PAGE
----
Sympathy for Pip in Great Expectations by Charles Dickens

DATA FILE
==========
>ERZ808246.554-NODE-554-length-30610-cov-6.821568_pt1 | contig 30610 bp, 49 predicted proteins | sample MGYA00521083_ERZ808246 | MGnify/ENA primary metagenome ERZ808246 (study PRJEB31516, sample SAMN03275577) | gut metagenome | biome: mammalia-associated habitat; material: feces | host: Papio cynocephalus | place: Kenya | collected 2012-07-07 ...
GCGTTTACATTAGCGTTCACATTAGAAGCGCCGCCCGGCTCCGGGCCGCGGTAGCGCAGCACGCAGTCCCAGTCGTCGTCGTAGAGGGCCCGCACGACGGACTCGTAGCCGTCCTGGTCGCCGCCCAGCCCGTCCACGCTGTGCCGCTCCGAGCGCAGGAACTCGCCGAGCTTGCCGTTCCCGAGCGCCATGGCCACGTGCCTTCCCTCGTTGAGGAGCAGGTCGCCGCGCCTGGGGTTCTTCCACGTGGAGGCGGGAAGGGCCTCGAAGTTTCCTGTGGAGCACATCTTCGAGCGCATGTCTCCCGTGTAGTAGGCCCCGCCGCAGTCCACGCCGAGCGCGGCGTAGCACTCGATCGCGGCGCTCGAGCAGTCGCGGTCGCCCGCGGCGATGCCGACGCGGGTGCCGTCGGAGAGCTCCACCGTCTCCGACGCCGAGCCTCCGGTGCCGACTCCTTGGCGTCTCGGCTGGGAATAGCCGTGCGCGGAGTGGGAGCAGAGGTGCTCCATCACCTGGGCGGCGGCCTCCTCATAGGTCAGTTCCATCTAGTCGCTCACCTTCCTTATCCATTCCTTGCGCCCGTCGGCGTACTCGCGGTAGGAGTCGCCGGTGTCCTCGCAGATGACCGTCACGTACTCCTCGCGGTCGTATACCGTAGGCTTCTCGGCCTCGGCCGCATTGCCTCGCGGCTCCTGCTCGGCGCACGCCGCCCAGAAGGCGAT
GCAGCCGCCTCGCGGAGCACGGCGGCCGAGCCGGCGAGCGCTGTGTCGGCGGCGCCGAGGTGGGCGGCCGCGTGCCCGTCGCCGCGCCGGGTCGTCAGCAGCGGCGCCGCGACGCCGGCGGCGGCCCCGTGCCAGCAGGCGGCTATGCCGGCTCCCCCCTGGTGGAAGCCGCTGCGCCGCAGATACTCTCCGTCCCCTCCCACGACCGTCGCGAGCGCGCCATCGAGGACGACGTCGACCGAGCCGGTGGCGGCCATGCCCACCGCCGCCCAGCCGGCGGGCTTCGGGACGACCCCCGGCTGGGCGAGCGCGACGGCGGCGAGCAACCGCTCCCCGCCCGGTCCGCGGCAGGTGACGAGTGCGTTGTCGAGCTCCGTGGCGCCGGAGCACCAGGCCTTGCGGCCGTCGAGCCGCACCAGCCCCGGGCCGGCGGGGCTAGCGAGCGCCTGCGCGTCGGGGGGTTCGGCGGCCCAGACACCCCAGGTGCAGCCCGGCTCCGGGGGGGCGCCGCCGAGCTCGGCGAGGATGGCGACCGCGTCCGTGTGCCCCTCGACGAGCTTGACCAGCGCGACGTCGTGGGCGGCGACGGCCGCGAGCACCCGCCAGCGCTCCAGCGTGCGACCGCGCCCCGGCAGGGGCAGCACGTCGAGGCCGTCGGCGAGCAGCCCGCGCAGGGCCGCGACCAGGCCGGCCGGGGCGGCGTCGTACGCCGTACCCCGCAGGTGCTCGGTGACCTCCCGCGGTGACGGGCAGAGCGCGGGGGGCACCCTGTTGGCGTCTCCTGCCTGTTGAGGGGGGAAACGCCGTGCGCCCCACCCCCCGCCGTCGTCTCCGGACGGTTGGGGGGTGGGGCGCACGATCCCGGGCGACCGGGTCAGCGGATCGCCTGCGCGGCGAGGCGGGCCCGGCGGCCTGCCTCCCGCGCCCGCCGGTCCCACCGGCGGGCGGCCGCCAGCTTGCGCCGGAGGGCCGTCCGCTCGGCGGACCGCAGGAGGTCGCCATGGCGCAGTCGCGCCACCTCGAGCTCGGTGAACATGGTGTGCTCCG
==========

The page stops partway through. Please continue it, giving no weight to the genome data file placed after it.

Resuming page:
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Sympathy for Pip in Great Expectations by Charles Dickens The novel Great Expectations is about a young orphan called Pip. The poor orphan lives with his sister and her husband the blacksmith. As a child he meets an escaped convict, a strange old lady Miss Havisham and her adopted daughter Estella with whom he later falls in love with. An anonymous person allows pip with their fortune to be educated as a gentleman in London. He soon discovers the kindness and generosity was from the convict he had previously helped as a young child. This news destroys his hopes of happiness with Estella, but will luck change as he finds out more? In chapter 1 Pip talks to us briefly about himself. In a graveyard Pip happens to meet a convict who doesn’t seem to come to be a nice character at the beginning. He asks for pips help, as he is weak and hungry. He threatens Pip to get him whittles and a file. Brave Pip wanted to stick to his word and so he took them to the convict the next day. From that day on Pip never spoke about him to anyone. This took courage, as he knew he was in the wrong. This reminded Dickens of his father so he was trying to show the Victorian audience how badly the convicts were treated. The first way Dickens creates sympathy for Pip in this chapter and indeed the whole novel is through the use of narration. In the novel, Pip is writing in first person that allows him to create more sympathy for himself and tell the audience exactly how he feels. This way Pip chooses what he wants the audience to know and what he doesn’t. Pips real name in the novel is Philip Pirrip, which is alliteration. This creates sympathy for Pip as it creates humor for the audience. It’s a reflection of each other... ... middle of paper ... ...which shows that Pip is terrified of what the convict might do. We know this as Pip says ‘please sir don’t cut my throat’ When he talks to Magwitch he also uses quite quick and short sentences, as if he can’t get his words out. We get the impression that Pip is scared to talk to Magwitch incase he says the wrong thing. Pip stutters a few times during the chapter. One time is at the end of the chapter where Pip is about to leave he says ‘goo-good-night, sir’ the stutter shows his fear through his speech which makes the audience feel sympathy for him even more. The last thing Pip does in the chapter is run home. He does this because he is afraid but at the same time he knows what he has to do. I think Dickens has wrote the novel like this as his father was a convict and he wanted to show the Victorian audience how badly convicts were actually treated.
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